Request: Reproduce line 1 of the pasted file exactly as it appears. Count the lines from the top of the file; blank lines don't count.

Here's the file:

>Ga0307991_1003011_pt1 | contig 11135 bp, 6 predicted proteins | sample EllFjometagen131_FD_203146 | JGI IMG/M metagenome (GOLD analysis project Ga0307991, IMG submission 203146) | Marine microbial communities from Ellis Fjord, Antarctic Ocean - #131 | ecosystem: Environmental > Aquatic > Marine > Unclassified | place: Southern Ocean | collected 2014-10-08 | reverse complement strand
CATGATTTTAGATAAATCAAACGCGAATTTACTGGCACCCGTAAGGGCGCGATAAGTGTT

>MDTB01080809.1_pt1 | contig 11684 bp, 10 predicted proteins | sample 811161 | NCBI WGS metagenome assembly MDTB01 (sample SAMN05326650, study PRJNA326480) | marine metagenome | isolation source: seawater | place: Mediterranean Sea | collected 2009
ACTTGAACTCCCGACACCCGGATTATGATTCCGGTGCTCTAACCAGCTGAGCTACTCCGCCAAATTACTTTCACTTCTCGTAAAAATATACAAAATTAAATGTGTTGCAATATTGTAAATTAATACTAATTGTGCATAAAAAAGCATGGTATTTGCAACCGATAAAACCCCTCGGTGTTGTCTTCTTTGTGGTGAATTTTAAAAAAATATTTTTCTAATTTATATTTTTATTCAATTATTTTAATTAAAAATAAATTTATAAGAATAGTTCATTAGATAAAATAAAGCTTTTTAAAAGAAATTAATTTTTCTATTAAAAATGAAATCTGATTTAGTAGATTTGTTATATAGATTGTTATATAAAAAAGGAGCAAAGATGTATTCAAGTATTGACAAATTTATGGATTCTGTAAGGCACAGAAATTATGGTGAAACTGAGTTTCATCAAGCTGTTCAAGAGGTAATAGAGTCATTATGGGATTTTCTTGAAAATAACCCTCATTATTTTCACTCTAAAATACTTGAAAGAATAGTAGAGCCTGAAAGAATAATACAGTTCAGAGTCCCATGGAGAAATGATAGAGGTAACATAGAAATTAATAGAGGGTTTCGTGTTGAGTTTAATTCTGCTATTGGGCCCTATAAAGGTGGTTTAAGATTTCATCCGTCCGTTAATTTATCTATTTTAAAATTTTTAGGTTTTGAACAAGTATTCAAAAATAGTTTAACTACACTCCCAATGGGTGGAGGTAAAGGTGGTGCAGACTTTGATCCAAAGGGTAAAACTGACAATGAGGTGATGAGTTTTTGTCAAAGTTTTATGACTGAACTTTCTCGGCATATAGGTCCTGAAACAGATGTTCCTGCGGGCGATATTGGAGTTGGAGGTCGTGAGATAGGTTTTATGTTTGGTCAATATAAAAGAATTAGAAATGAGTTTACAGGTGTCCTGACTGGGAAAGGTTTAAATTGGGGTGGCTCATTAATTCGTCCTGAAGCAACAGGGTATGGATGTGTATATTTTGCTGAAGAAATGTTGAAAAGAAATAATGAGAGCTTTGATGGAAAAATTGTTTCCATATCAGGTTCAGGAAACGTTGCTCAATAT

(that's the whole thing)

>Ga0307991_1003011_pt1 | contig 11135 bp, 6 predicted proteins | sample EllFjometagen131_FD_203146 | JGI IMG/M metagenome (GOLD analysis project Ga0307991, IMG submission 203146) | Marine microbial communities from Ellis Fjord, Antarctic Ocean - #131 | ecosystem: Environmental > Aquatic > Marine > Unclassified | place: Southern Ocean | collected 2014-10-08 | reverse complement strand